As anyone who works with heritage properties will know, it is unlikely that the joists will be straight or even, making it difficult to match the contours of a rigid board insulation to the existing timbers. This can lead to gaps which allow air leakage (figure 3), therefore reducing the thermal performance of the insulation. If the gaps are large enough, they could even allow the sections of insulation board to fall through into the crawl space and onto the ground below, rendering the insulation ineffective. Often, this issue is addressed by using an expanding foam to fill the gaps (figure 4), but this solution may only be temporary as both the installation and the hardened foam lack flexibility, so any structural movement could cause gaps to recur. The non-breathability of these materials also means that, if any moisture should penetrate the floor structure over the building’s lifetime, it will struggle to dry out.

Figure 5 – air permeable open netting

Figure 5 – air permeable open netting

Figure 6 – heat loss through insulation support for flexible insulation installed without membranes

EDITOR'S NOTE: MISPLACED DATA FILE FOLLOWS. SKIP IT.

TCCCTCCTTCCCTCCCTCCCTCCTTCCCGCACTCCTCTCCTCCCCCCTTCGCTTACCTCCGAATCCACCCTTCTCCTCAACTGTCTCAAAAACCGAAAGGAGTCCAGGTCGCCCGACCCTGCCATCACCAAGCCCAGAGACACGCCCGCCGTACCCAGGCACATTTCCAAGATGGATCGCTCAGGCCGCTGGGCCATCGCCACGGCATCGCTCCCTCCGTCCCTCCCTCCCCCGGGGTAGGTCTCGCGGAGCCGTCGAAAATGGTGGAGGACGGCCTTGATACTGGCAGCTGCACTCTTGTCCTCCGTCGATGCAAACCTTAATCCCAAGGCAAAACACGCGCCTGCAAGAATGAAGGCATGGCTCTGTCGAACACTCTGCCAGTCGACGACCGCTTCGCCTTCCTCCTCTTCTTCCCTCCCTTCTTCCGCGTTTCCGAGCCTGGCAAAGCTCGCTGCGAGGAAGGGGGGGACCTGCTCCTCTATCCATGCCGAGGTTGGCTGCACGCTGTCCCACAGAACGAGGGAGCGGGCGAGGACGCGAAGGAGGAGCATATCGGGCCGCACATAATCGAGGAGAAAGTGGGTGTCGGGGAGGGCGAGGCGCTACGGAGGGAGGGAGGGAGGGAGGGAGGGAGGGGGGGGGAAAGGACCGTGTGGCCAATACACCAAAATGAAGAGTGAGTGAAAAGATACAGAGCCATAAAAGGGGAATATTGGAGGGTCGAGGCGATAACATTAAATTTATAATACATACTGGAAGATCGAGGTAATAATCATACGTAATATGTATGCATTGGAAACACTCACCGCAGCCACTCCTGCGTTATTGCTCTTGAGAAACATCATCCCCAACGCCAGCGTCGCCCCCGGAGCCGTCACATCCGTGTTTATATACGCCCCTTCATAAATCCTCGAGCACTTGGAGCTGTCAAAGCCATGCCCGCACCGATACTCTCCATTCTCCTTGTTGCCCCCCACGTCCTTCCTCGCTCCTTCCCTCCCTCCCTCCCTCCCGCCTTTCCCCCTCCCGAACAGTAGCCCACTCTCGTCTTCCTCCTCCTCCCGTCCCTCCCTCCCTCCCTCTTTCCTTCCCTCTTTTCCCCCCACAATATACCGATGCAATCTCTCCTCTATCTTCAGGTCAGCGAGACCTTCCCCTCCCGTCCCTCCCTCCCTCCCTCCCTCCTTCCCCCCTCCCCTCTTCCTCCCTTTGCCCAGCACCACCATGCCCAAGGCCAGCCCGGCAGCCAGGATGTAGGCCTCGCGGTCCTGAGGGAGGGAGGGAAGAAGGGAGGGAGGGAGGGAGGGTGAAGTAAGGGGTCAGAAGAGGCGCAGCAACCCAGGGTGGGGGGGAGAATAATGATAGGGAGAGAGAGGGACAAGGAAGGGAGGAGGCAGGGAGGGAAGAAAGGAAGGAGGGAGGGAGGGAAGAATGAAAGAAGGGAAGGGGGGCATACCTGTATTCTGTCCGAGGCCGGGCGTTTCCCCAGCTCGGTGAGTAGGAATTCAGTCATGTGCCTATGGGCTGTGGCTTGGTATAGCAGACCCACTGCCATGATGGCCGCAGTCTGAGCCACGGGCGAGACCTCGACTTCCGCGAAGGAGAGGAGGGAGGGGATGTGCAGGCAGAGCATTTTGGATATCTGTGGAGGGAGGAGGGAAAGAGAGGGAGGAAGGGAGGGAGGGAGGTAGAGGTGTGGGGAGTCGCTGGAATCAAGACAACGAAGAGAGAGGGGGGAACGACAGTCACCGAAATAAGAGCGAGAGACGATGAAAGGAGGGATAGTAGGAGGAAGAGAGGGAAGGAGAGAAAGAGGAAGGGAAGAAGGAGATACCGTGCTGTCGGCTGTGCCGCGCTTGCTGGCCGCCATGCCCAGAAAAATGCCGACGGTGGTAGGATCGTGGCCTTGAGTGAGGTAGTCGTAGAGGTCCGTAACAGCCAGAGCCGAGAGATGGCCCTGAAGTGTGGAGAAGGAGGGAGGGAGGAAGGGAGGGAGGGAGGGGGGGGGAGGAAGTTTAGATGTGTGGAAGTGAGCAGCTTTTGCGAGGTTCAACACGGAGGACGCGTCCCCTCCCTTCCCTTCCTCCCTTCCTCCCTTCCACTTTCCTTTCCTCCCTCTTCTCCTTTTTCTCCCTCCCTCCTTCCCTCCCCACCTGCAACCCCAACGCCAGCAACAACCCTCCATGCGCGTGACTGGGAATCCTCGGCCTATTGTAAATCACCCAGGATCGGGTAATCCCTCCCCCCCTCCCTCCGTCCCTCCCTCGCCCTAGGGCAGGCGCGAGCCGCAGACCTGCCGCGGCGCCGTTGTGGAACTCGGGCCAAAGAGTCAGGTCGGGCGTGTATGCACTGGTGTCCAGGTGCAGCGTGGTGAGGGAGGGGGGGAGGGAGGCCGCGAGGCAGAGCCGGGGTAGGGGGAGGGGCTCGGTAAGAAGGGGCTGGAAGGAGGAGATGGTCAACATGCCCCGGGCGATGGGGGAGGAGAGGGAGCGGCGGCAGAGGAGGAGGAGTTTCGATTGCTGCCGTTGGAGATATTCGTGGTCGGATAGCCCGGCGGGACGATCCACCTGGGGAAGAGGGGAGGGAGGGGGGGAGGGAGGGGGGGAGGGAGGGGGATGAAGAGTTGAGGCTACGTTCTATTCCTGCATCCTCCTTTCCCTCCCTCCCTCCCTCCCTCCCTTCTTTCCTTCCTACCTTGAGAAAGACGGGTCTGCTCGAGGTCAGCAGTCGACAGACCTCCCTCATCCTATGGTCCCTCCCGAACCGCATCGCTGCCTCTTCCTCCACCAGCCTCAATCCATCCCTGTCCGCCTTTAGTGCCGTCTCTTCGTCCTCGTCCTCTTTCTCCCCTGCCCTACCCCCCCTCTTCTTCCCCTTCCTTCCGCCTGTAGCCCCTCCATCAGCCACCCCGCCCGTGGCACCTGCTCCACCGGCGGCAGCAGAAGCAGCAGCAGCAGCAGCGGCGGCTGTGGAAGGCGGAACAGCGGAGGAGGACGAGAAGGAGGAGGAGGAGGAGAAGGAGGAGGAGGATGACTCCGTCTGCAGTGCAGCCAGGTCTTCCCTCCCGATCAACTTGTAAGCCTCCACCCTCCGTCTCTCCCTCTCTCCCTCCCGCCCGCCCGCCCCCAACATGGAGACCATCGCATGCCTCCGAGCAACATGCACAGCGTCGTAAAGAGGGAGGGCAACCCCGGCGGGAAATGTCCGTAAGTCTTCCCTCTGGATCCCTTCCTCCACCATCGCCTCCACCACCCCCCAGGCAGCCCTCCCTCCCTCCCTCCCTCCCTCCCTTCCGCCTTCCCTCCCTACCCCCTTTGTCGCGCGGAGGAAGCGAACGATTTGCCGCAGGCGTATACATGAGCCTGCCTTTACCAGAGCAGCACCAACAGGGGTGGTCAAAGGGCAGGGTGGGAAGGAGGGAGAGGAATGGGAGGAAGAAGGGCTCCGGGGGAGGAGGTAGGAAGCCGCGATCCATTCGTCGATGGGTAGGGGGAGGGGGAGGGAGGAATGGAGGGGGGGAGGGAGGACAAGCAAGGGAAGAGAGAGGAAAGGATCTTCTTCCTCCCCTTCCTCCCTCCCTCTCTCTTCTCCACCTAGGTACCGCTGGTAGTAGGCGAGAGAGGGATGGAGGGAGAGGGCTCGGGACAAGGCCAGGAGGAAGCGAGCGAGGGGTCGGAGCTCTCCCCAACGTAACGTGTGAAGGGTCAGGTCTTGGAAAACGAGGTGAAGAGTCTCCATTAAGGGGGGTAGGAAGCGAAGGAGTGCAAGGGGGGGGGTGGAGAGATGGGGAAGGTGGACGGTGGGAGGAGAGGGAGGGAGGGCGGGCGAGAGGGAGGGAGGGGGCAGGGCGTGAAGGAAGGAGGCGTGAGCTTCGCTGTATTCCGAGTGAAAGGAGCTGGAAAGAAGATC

Figure 6 – heat loss through insulation support for flexible insulation installed without membranes

For a more flexible solution, mineral wool is also often used in preference to rigid board insulation as this can be packed neatly between the joists, supported by chicken wire or netting (figure 5). This solves the issue of heat loss through the gaps, but the insulating properties of the material may be reduced due to ‘wind-washing’ of cold air from the crawl space through the loosely structured fibres (figure 6). Substantial amounts of air movement into and through the insulation itself can severely compromise the level of thermal improvement that can be achieved with this approach.

Figure 7 – impact of air flow through fibrous insulations

Figure 7 – impact of air flow through fibrous insulations

Best Practice Solution